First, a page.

Confession: I am a Series of Contradictions

A few months (weeks? days?) ago, I wrote a post – A Type A Housewife’s Thoughts on Cleaning. I stand by that post, but today I NEEDED to clean. Seriously clean. Not just pick up and wipe up. I needed to dust, scrub, shine and polish. Not because it was dirty (it was filthy), but because I needed to feel in control of something.

Sometimes things get too crazy. Too chaotic. Too loud. Too fun. Yes, I just said sometimes things get too fun.

There are times that I feel like the ONLY thing I am accomplishing is entertaining and engaging my kids. Such an upbringing is sure to spoil them, right? Turn them into entitled little creatures that require immediate gratification? They have to learn (at some point) how to entertain themselves or be complacent with a little boredom, right? Maybe not. But today, that was my theory.

Today, I let my kids wander, tinker with toys, watch TV, and spin in circles while I almost completely ignored them and cleaned house. Not to worry, I made sure they were safe, fed them when they were hungry, and changed their soiled diapers, but I also did my own thing.

I think they actually enjoyed it. They played together, fought a little, found toys they had forgotten, and let their momma clean house (translation: reclaim a small piece of her sanity).

Windex makes me giddy. Crumb free floors make me want to dance (albeit badly), and polished furniture makes me feel brand new.

The kids are now napping, and I am sipping a cup of tea in a CLEAN house. All is right in my little world. What can I say, sometimes I just gotta scrub something.

Knoephla Soup

Pronounced /ˈnɛflə/

I am paying homage to my home state of ND with this recipe – a German soup perfectly suited for chilly, rainy days like today.

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Dough:

1 3/4 cups flour

1 egg

1/2 cup water

1 tsp salt

Base:

one small onion diced

2 cups potatoes (peeled and diced)

2 cups precooked ham cubed

3 chicken bullion cubes

salt and pepper to taste

3 cups milk

1 cup cream

Combine dough ingredients to make a stiff dough. Chill in the refrigerator for about an hour. Roll dough out on a floured surface and cut into small pieces (I use a pizza cutter).

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Cook dough pieces in a kettle of boiling water for 20 minutes, stirring often. Drain and Reserve.

In a dutch oven, saute onions in 2 T. butter. Add potatoes, ham, and bullion cubes. Add enough water to cover the ingredients and cook for 25 minutes (be sure to fork test your potatoes to make sure they are done).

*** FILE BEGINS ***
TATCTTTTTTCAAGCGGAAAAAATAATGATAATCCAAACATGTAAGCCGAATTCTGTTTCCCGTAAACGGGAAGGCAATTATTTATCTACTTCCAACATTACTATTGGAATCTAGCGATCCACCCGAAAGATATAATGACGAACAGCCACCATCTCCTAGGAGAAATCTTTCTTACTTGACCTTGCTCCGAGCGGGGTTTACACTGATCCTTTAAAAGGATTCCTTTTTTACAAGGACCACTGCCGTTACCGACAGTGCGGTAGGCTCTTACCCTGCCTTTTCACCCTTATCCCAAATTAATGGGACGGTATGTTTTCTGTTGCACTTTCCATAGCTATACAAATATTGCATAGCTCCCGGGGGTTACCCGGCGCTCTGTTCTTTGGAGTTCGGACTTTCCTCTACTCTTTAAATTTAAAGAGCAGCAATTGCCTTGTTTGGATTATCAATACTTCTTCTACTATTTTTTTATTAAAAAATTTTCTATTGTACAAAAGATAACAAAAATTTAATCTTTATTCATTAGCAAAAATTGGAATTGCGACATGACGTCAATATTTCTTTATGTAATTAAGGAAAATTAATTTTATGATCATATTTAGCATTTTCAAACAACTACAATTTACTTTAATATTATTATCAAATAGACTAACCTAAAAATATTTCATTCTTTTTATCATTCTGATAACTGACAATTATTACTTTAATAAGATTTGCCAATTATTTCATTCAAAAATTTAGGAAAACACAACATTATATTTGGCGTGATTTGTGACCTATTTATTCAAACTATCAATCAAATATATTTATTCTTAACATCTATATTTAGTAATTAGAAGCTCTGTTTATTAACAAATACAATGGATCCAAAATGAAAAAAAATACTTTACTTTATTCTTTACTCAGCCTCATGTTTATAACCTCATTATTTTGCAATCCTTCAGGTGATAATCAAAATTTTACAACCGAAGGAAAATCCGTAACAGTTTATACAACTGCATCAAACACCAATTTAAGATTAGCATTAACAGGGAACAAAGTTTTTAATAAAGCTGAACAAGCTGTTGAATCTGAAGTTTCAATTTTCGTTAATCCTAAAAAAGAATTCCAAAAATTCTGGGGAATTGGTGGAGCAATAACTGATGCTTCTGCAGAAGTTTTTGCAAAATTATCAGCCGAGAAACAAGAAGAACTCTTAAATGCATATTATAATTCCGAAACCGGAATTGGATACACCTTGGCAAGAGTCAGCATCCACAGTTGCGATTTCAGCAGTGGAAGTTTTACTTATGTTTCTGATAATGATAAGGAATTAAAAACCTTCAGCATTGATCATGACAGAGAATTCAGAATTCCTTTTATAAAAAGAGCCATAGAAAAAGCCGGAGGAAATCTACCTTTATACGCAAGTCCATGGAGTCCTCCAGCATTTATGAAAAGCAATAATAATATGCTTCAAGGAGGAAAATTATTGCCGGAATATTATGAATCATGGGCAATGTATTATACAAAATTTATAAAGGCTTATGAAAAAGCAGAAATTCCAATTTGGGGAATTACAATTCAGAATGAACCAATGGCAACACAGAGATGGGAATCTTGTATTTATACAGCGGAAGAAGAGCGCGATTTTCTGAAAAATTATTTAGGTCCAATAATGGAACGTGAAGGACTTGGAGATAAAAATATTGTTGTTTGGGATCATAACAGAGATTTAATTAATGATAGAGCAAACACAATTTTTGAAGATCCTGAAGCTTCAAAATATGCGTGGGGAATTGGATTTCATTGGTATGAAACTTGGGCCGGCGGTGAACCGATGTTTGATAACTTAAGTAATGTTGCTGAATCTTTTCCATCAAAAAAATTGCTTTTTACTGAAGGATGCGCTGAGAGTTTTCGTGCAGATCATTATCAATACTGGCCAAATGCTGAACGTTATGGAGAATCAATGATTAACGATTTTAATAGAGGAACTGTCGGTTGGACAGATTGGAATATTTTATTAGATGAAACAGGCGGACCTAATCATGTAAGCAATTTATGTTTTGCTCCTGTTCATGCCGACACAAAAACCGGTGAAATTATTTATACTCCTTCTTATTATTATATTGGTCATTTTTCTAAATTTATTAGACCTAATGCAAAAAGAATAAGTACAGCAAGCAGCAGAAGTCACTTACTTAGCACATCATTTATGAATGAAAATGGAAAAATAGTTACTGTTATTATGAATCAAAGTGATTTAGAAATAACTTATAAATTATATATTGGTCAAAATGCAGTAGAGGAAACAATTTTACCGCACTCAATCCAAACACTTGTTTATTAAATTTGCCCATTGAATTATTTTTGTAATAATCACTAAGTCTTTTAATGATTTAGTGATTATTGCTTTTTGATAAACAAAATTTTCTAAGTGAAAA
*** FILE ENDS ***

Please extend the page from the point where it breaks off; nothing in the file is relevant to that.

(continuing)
When the base is done, add the cooked knoephpla, milk and cream. Simmer for another 20-30 minutes.

We like to serve ours with buttered french bread. Try it! You won’t be disappointed!

 

Small Changes Add Up

When we moved into our home, there were a TON of updates I wanted to do. A few projects in, I realized my to-do list needed to become more of a wish-list. Let’s face it, renovations are costly and time consuming. But, that has not stopped me from making small updates that make a big difference [without inflicting much damage on the budget or monopolizing entire weekends].

For example…

1. Painting our millwork instantly made our entry feel lighter and brighter.

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2. Painting our mantel instantly modernized an otherwise dated fireplace.

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3. Painting our cabinets black completely changed the look and feel of our kitchen.

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Those are just examples of what paint can do, and proof that you don’t have to make drastic changes or spend a ton of money in order to update your space. Small changes can really add up :).

On Caving…

Every book, article, and pamphlet I have read on parenting says the same thing: consistency is important – children thrive within boundaries, and routines are essential.

It’s not that I disagree… it’s just… well, sometimes “caving” is just as necessary. I have yet to read any literature that endorses “caving,” but I’m going to say  SHOUT it: SOMETIMES GOOD MOMS AND DADS GIVE IN!

Today I took the kids to the mall. Rex had won a prize pack in a drawing and we went to pick it up. Exciting stuff for an almost three year old! Not so exciting for his little sister. The nice lady who gave Rex his prize offered Sydney a sucker. Let me be clear, this was not my “caving” moment. While a sucker is not something I would have allowed Rex to have at 16 months of age, she is my temperamental second child and I am not no longer one to scoff at a treat that guarantees 15 minutes of contentment. She squealed and started sucking happily. We then decided to go to the indoor play area…

I couldn’t fathom allowing her to toddle around with a sucker so I decided it needed to go ba-bye. I took pried it out of her little hand death grip and the shrieking started. She threw herself to the floor and screamed in a way that frightened other mid-trantrum toddlers.

{crickets}

I felt other parental eyes searing into my spinning head. I could “hear” the questions conveyed by their eyes. “What’s she gonna do? Is she gonna stand her ground? Is she going to march that little tyrant out of the play area, strap her flailing, screaming body back into the stroller and go home? Who is going to win?” 

I wrestled with these questions for [what felt like] 5 minutes [though I’m sure it was closer to 22 seconds].

Here’s the thing. While I wrestled with my choices [stand my ground or cave], I felt myself escalating. My face felt hot, my shoulders were up around my ears, and my hands were clenched. My choices weren’t so much “stand my ground” or “cave”…they were more like “stand your ground now and later explode in the car” or “cave now and NOT turn into scary mommy later.” Honestly, given the two choices, the latter seemed the lesser of two evils.